Unusual weather in South Australia this week has caused blackouts—a rarity on the continent—that have ruffled the feathers of dairy farmers. Severe storms have swept the Adelaide Hills and the Fleurieu Peninsula, knocking out power for more than a hundred thousand customers of SA Power Networks. Paul Roberts of SAPN called the damage “similar to, if not worse than, the one we had in the eastern foothills in 2014, which was probably the worst storm damage we’ve seen in living memory.”
Dairy farmers, in particular, have suffered from the long blackouts, unable to milk their cows without power. Milking cows regularly is vital not just to the dairy industry but also to the cows’ health, and typically dairy cows are milked twice a day (depending, of course, on factors such as diet and amount of time since calving, which can alter the every-twelve-hours schedule a bit). Without consistency—and frequency—in milking, milk can build up and push on the udders, causing discomfort and complications in the cows such as mastitis, or udder inflammation.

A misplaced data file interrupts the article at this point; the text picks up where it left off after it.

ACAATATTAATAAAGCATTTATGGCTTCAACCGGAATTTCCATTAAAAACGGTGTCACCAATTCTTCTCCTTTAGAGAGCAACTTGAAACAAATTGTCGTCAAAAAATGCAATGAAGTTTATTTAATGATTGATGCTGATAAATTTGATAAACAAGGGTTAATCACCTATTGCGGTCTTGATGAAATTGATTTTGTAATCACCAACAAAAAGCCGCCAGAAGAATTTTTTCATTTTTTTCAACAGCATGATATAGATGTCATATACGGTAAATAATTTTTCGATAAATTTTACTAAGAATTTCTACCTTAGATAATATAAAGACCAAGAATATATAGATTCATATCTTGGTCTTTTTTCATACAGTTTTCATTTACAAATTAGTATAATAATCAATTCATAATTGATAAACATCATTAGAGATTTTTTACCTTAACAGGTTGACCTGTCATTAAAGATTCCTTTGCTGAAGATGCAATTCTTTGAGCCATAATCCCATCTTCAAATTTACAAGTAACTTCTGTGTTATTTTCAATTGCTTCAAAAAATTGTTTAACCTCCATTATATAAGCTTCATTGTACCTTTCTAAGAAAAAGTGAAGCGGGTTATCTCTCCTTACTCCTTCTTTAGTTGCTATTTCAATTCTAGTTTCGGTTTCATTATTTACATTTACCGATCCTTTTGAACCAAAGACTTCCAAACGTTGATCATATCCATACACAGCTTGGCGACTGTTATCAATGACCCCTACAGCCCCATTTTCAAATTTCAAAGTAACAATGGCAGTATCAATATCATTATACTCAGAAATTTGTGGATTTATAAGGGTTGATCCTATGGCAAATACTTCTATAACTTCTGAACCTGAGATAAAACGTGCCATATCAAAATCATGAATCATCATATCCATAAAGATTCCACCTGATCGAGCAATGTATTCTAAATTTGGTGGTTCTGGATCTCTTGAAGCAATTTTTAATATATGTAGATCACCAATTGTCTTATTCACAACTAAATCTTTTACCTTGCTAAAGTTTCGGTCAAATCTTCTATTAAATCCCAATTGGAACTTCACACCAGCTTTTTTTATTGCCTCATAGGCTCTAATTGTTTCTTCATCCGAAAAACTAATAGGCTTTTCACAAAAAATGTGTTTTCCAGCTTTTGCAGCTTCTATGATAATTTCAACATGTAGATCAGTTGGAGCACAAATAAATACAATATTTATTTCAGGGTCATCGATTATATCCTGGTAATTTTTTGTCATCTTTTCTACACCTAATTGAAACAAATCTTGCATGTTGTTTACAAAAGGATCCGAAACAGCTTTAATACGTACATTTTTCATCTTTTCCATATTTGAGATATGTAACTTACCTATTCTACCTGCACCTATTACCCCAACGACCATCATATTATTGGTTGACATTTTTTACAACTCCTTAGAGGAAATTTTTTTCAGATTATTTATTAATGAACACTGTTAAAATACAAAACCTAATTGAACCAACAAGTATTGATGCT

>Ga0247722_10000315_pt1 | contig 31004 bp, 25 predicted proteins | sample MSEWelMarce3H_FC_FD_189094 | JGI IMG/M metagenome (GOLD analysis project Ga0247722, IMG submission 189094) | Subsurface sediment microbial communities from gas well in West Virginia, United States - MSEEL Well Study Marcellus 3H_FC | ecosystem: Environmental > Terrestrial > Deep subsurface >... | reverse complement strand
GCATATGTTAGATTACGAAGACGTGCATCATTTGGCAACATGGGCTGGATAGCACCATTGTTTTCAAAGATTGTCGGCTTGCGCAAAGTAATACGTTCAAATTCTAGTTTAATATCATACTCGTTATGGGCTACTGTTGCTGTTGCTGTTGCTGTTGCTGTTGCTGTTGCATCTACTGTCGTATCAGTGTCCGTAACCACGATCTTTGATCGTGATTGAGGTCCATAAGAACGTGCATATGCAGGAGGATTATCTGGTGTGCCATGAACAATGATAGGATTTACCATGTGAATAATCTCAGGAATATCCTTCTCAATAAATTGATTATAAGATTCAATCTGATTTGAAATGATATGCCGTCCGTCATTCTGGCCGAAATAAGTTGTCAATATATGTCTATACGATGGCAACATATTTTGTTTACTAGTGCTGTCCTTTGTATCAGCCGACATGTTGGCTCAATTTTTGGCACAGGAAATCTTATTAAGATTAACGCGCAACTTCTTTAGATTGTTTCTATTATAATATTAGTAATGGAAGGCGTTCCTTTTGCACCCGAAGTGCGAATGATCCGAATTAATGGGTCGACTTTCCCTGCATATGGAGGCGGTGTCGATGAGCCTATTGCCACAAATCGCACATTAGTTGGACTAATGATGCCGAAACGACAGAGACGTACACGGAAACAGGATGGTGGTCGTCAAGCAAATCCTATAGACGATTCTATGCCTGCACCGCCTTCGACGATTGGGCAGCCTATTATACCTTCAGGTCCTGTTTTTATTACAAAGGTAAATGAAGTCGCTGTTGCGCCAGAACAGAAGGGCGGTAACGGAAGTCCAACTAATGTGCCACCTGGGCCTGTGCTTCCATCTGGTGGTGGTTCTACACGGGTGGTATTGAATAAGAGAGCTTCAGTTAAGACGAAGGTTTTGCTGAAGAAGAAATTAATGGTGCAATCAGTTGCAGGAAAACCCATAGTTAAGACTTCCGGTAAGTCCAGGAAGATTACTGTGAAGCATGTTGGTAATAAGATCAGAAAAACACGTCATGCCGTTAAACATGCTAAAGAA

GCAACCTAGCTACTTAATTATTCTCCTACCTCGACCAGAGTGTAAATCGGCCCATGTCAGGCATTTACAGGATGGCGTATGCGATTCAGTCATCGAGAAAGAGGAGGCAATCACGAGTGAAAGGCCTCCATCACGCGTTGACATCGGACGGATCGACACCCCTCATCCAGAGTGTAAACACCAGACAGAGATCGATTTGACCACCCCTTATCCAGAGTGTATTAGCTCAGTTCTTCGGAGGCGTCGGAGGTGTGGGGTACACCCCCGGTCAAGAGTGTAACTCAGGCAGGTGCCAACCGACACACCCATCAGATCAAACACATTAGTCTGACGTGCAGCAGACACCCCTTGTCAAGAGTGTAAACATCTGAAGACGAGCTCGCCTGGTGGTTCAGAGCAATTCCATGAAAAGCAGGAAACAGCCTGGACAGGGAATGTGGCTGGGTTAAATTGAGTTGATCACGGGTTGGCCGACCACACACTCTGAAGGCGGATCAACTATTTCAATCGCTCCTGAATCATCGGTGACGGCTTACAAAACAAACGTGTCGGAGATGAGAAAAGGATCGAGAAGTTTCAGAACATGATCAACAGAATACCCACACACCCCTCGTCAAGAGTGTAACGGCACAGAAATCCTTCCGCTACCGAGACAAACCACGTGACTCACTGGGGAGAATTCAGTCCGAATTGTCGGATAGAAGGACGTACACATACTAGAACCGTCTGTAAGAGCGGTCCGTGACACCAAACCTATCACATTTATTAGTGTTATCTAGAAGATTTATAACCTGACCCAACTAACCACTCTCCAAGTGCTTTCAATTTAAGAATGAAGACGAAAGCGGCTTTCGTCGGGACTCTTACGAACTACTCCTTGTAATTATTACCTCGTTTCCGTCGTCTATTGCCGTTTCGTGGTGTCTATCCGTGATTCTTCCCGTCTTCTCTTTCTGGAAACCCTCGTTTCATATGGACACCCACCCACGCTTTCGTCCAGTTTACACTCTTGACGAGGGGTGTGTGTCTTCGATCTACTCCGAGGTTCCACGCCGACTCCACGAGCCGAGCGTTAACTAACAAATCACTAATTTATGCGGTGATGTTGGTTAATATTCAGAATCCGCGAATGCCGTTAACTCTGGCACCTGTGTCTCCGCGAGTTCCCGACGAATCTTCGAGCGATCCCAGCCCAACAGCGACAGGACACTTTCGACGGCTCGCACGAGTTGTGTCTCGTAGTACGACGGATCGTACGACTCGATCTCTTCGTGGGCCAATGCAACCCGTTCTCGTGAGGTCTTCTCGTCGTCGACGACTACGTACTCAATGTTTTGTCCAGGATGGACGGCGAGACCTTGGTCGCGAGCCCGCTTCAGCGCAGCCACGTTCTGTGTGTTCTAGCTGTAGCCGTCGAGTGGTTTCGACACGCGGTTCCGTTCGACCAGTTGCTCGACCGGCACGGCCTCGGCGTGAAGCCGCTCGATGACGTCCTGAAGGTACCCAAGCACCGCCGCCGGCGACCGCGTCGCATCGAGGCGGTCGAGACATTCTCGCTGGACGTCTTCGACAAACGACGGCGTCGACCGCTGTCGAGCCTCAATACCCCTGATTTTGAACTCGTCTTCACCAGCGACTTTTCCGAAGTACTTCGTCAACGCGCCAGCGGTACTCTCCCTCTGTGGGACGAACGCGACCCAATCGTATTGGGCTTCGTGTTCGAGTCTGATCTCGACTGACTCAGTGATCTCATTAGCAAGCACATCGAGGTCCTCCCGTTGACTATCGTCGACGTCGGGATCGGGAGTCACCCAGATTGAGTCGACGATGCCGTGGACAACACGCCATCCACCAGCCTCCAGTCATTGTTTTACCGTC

Cows are also creatures of habit—any changes in their schedules need to be made gradually and without fanfare. So a storm blackout pushing back milking for, in some cases, a good 36 hours was a stressor that impacted both cows and farmers. Perrin Hicks, a dairy farmer for Mount Compass who worked with SA Power Networks to restore power to the area, felt his cows’ pain particularly strongly. “My wife … hadn’t seen me that stressed out ever, I don’t think,” he told ABC Rural.
Hicks was eventually able to milk his cows—about 24 hours behind schedule. SA Power Networks continues to work on rebuilding the region now that the cold front has moved on to Victoria, but there is much to be done. Here’s hoping that other dairy farms across South Australia have also regained power or found alternate means to milking—otherwise, we’d be looking at an udder mess.